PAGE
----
News on PC sales continues to get worse by the month. IDC revised its 2013 forecast to say sales of conventional notebook and desktop computers will fall at least 10 per cent. Another marketwatcher, IHS, reports notebook display orders by PC vendors will fall at least 23 per cent in 2013 and the expectation is for further declines in 2014.
PC numbers are not good, except in one place: the channel, where notebook computer sales have already climbed 14.3 per cent, according to data compiled by the Global Technology Distribution Council (GTDC).
Desktop computer sales are climbing, too, but only at the rate of 5.4 per cent.
Paraphrasing Mark Twain's famous quote, CEO Tim Curran told the annual gathering of channel and distribution executives at the GTDC Summit that the death of the PC is greatly exaggerated.
Not only are PC shipments through distribution to the channel healthy but continuing to climb.
These numbers stand in stark contrast to the analyst firm's forecast. Admittedly, Curran says the growth numbers aren't nearly as robust as those of tablets, which is climbing at a rate of 53 per cent.
But up 14.5 per cent compared to a forecast 10 per cent decline is pretty good.
It's about who's buying.
Yes, notebook and desktop computers are getting hit hard by the transition to tablets and smartphones. Mobile devices are already the preferred internet access point for most users. And the onslaught of business-class devices is making tablets and mid-sized smartphones more appealing.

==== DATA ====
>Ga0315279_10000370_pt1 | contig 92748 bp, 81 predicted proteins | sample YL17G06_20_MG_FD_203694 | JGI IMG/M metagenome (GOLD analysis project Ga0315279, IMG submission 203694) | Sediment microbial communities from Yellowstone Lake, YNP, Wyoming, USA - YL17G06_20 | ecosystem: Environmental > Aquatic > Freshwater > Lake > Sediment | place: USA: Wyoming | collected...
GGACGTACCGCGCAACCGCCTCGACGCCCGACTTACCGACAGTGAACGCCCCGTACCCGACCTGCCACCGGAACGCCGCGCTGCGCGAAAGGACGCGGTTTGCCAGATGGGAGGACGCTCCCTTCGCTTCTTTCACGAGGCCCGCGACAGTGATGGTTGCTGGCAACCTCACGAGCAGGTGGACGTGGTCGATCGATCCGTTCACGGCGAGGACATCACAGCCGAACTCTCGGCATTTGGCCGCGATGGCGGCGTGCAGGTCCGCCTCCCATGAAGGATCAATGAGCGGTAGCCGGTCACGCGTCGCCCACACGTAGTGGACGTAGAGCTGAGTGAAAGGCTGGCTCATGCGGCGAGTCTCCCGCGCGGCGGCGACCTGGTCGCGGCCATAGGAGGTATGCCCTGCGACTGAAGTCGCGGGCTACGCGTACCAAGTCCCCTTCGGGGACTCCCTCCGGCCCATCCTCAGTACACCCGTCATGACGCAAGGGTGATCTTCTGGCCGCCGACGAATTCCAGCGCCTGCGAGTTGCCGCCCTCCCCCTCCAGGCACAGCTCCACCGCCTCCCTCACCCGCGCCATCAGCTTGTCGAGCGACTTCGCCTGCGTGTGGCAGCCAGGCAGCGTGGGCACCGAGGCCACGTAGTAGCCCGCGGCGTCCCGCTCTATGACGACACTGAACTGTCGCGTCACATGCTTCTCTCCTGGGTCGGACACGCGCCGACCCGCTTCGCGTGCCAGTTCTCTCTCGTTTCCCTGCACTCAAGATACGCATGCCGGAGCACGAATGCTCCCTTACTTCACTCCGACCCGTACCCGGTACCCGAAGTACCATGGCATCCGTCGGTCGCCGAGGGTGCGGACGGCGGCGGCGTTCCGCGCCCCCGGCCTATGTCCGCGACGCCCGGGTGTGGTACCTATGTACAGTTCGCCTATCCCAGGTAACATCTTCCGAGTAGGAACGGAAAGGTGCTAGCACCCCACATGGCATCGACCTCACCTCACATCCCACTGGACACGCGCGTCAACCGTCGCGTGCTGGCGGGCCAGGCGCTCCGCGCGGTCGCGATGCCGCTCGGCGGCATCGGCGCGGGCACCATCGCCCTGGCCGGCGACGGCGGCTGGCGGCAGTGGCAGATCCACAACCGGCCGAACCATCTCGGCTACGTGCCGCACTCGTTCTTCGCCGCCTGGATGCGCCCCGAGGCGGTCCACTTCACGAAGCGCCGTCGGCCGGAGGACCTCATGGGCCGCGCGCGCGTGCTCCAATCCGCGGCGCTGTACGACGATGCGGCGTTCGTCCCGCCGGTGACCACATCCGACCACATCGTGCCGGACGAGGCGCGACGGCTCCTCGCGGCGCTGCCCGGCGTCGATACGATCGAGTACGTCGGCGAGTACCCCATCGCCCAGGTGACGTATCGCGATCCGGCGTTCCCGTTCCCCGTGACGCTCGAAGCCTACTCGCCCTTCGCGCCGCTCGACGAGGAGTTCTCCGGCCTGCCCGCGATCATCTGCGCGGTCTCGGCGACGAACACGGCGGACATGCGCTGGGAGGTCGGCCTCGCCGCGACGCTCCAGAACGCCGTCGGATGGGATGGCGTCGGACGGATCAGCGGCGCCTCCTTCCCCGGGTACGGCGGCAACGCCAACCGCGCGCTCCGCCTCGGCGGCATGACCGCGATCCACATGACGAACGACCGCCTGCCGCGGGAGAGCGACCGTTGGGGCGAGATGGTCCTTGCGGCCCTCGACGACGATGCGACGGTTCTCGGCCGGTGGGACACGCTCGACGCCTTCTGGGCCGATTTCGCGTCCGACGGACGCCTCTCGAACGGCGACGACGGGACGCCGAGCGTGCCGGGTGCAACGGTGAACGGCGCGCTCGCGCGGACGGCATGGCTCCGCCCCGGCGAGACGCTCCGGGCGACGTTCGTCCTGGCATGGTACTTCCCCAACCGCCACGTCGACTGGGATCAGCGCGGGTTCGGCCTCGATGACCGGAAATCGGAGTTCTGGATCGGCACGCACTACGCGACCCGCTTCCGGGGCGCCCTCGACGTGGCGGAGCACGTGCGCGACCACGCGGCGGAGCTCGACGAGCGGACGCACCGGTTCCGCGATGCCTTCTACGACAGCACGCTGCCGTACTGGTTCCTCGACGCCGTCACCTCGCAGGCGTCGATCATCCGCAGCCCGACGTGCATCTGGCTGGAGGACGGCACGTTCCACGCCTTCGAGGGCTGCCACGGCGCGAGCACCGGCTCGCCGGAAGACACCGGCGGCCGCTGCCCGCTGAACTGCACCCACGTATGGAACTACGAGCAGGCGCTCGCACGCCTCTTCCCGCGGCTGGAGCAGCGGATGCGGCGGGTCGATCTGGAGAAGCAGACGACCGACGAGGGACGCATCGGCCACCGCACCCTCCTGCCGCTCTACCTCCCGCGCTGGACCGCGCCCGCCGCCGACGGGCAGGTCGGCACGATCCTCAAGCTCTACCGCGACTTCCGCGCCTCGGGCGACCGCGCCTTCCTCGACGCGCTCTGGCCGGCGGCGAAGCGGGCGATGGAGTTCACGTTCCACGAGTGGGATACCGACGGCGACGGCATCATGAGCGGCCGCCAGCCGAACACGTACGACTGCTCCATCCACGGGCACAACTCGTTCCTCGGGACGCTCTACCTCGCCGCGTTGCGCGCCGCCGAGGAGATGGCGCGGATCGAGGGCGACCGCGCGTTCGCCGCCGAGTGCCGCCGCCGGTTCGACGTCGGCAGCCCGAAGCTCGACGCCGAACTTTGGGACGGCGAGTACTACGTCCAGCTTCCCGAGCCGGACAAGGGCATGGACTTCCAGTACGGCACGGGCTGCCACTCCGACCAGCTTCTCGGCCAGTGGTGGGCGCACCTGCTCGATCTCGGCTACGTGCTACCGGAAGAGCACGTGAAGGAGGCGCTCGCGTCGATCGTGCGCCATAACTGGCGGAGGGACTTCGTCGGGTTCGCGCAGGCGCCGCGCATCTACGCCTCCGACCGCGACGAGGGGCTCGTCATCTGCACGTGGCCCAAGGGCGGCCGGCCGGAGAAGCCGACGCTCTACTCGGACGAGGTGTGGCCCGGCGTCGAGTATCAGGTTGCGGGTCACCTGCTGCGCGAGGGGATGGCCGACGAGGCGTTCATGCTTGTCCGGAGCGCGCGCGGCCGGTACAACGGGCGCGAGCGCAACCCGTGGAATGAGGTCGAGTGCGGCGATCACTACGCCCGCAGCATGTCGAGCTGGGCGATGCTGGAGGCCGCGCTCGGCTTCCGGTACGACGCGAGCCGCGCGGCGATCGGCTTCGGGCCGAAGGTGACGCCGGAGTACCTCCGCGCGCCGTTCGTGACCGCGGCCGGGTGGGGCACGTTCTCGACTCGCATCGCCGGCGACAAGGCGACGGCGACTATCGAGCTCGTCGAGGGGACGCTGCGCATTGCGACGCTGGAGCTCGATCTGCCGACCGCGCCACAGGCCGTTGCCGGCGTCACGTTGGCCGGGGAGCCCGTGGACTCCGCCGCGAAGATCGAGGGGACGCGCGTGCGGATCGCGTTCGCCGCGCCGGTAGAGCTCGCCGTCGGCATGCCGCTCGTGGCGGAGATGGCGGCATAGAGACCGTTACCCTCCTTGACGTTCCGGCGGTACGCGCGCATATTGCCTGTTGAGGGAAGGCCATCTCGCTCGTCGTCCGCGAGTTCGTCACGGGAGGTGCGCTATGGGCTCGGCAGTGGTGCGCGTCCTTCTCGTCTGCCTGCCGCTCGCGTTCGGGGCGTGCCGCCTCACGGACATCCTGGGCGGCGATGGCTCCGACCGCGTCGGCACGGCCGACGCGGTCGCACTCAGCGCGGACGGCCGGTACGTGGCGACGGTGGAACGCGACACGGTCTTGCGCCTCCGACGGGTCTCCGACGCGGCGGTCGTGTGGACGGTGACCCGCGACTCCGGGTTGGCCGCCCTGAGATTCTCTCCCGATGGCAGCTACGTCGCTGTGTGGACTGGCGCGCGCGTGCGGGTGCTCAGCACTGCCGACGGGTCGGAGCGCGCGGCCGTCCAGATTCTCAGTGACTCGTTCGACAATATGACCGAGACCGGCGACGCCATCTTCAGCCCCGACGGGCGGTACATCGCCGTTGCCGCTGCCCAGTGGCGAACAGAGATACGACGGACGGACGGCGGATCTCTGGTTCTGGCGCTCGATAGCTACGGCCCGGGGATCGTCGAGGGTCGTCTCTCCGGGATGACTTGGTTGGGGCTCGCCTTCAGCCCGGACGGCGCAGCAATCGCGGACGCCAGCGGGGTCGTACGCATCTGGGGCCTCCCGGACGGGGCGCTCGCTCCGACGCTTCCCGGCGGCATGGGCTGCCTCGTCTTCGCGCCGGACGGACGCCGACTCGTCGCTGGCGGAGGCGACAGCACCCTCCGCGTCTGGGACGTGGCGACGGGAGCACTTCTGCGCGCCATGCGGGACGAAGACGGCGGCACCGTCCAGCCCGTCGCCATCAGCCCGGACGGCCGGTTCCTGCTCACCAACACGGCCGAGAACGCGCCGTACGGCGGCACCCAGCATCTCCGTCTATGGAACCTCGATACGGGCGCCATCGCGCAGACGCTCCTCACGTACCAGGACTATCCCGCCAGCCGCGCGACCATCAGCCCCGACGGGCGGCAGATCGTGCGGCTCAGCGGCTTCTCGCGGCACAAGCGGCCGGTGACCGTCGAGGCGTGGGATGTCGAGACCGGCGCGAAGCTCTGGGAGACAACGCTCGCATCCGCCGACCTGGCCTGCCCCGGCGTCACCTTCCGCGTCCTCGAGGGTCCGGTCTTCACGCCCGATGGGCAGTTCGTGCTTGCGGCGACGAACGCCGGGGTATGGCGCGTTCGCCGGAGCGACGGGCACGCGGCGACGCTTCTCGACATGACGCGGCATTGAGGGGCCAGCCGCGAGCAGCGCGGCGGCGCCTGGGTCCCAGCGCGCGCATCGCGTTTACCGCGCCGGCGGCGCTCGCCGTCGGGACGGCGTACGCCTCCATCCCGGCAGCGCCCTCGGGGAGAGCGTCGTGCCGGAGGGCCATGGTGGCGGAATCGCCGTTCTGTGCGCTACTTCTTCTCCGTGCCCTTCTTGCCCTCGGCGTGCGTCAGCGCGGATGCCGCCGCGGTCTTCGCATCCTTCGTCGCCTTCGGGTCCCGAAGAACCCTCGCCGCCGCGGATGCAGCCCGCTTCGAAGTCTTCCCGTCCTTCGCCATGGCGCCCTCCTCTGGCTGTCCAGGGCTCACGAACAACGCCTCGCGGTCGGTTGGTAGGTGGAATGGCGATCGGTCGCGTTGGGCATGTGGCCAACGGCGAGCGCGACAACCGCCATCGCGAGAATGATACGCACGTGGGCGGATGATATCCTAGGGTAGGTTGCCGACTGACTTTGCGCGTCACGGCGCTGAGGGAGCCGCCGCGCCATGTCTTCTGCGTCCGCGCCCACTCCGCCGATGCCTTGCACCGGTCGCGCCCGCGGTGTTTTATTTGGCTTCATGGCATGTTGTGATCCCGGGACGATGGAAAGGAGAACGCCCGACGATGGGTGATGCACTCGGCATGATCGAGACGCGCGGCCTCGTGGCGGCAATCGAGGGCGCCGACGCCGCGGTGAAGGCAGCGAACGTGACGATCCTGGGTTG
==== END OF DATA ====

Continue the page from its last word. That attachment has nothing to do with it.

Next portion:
The migration from conventional PCs is mostly in the consumer side of the market. Consumers are extending the lives of their notebook and desktop computers to augment the utility of their mobile devices.
They are more likely to spend money on new and multiple mobile devices than on "thick" clients.
Businesses on the other hand still need PCs. While many businesses have embraced BYOD, they still have notebooks and desktops for their offices and mobile workers. Tablets are interesting devices, but most still don't have the power to complete many business tasks.
Providers tell Channelnomics they're seeing this same trend. Businesses are buying conventional PCs, refreshing their aging fleets and expanding their resources. Microsoft discontinuing support for Windows XP in April 2014 is pushing many businesses to upgrade.
Where businesses haven't found a true need is for touch-enabled PCs.
Most PC vendors have and continue to add notebooks, desktops and all-in-one PCs with touch interfaces to take advantage of the Windows 8 OS. Thus far, touch seems like overkill to businesses.
That's not stopping vendors like Lenovo, which believe buying touch today is future-proofing the options.
Whether the channel can stave off a PC extinction is something to monitor. GTDC's Curran and many vendors believe the PC will remain an indispensable business device despite the growth of tablets and smartphones.
For now, the channel is helping at least part of the PC market to defy gravity.
Larry Walsh is chief executive officer and president of Channelnomics
As part of our special editorial partnership, CRN is republishing this article from Channelnomics
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